I had just walked out of the room after giving a lecture about retinopathy and risks of blindness to a diabetic focus group over on C yard. I immediately thought to myself how I would have never guessed that our amazing profession would lead me to talking about metabolic disease, health and wellness to a large group of diabetic inmates, but I was excited to be there.
As newgrad optometrists seek to find their professional niche, they are fortunately faced with a vast array of options.
Based on geography and personal/professional goals, some might opt to pursue residency, some might aim for opportunities in private practice or commercial settings while others choose multidisciplinary settings like community health centers, Veterans Affairs Hospitals or Indian Health Service hospitals.
Another professional avenue we have, albeit overlooked and less conventional, is to provide eye care in one of our many correctional institutions, state prisons and/or county jails.
Delivering eyecare in prison, while not for everyone, is certainly a great opportunity for new grads to get on their feet professionally and financially.
Newgrads will also avoid the endless headaches and confusion associated with insurance credentialing and billing.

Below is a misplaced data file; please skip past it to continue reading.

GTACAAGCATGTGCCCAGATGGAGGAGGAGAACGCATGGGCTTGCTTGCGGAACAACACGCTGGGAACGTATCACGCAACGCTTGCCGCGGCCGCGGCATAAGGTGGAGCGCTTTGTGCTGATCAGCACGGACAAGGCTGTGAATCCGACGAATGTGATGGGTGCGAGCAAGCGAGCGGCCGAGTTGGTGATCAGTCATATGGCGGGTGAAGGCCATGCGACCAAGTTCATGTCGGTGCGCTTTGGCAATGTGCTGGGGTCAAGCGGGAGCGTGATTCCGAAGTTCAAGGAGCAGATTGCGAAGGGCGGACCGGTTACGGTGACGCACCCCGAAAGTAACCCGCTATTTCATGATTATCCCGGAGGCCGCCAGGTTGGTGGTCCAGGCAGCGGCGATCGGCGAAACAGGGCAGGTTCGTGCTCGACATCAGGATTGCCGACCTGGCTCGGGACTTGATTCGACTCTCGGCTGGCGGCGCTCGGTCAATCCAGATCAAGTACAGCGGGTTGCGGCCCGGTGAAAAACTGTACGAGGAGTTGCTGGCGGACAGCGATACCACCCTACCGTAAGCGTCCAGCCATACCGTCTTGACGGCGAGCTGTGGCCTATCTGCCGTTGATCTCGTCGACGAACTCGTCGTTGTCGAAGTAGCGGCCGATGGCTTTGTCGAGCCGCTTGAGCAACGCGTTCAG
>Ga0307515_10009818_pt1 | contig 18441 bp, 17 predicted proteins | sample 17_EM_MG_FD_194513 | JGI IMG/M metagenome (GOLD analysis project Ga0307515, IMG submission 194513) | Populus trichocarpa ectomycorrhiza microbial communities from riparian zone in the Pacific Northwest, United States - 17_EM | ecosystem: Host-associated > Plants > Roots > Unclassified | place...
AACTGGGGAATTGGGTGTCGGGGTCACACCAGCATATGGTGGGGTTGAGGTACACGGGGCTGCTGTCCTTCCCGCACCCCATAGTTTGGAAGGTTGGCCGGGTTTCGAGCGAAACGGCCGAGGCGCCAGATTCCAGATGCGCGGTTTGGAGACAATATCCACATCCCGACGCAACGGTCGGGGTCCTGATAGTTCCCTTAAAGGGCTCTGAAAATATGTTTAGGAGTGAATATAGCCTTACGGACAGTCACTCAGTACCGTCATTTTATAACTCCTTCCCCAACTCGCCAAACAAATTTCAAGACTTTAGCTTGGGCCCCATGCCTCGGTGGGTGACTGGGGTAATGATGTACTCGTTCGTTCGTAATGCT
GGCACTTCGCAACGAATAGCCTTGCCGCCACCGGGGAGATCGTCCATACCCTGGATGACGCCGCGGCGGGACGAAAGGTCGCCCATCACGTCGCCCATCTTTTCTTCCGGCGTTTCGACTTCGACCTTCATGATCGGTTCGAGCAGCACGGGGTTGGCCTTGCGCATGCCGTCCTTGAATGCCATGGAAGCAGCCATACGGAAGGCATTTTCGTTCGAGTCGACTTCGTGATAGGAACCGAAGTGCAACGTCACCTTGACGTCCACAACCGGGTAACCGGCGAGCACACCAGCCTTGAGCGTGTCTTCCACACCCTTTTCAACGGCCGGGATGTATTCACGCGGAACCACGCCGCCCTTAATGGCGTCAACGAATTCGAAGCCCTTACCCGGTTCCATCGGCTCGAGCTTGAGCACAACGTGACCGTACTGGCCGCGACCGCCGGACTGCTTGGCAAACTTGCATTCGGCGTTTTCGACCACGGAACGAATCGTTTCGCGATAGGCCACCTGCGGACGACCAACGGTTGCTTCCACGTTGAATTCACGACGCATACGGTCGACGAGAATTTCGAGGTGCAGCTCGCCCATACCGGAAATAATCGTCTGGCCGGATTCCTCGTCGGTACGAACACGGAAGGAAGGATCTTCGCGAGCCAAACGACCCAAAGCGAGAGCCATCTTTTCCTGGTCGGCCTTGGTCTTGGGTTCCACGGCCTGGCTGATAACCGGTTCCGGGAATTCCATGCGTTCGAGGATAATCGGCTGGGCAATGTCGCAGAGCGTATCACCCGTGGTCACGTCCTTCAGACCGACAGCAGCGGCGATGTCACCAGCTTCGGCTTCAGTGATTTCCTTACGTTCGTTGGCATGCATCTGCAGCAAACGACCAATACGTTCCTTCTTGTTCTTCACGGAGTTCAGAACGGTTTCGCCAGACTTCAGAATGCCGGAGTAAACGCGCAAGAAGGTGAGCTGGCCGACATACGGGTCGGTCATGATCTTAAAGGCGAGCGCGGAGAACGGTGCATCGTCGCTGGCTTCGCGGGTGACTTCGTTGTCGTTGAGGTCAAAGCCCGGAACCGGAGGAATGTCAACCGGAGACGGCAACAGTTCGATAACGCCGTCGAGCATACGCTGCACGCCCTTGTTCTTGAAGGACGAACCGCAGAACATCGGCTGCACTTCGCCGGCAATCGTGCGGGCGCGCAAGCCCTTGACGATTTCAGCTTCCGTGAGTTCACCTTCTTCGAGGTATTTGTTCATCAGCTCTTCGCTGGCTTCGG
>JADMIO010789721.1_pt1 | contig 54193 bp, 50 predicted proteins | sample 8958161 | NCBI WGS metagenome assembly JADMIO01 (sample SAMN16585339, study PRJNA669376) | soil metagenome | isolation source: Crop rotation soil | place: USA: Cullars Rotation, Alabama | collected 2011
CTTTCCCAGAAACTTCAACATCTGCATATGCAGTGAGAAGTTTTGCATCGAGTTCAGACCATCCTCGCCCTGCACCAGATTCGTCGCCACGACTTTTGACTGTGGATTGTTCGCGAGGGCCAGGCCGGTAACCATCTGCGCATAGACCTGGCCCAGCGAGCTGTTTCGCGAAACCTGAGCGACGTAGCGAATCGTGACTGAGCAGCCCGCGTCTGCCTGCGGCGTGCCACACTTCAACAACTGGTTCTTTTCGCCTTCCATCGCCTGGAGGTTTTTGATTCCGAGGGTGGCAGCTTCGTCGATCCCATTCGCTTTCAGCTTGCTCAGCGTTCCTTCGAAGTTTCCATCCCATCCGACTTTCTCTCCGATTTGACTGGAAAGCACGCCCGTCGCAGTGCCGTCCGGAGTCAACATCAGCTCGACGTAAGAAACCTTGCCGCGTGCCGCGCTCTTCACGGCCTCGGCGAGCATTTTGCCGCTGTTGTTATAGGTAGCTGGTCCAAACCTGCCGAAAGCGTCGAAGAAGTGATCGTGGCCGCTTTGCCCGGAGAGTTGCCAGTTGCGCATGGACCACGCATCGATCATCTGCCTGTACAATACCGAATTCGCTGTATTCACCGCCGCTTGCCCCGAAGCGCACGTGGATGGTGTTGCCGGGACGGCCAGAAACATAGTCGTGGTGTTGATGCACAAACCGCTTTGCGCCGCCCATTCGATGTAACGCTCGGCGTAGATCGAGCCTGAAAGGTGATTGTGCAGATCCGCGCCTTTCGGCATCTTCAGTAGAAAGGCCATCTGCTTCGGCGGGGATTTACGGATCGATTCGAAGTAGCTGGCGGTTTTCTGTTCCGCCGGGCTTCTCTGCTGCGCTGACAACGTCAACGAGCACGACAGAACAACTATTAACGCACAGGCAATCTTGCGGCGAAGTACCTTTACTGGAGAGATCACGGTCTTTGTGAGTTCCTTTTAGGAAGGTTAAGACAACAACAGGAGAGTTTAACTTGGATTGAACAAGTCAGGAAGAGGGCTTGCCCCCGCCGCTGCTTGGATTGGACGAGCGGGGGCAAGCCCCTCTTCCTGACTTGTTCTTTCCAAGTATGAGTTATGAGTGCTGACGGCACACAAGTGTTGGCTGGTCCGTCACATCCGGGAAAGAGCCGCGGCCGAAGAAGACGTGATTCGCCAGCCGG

Prior to relocating after graduation, many optometry newgrads may be discouraged to hear that their ideal location to live has a saturated and competitive market for optometrists or that their scope of practice is so limited that they will be reduced to refractionists with an unfulfilling career.
This could not be further from the truth, especially for those willing to pursue opportunities in a correctional setting. In many cases, these facilities have a high demand for optometrists to come and provide eye exams for inmates.
Optometrists in correctional facilities also frequently manage glaucoma, diabetic eye disease, blunt trauma, iritis/autoimmune conditions, order labwork, and co- manage various cases with ophthalmology, including surgical post ops.
Practicing optometry and delivering eyecare in prison systems has revealed a side of healthcare that most are not fully aware of.
Prisons typically receive state and federal funding to support one or several comprehensive health center; type buildings, fully furnished with primary/urgent care, dental, pharmacy, physical therapy, radiology, lab, and lucky for us, optometry!
Facilities that need optometrists will already have a fully furnished exam room, sometimes with pretesting machines like autorefractor/NCT and a visual field machine. In fact, sometimes while my patients; eyes are dilating, they are in the dental chair getting their teeth cleaned or getting blood drawn at the lab. Given the multidisciplinary setup of these facilities, optometrists also have full access to patients‘ medical history through electronic health records.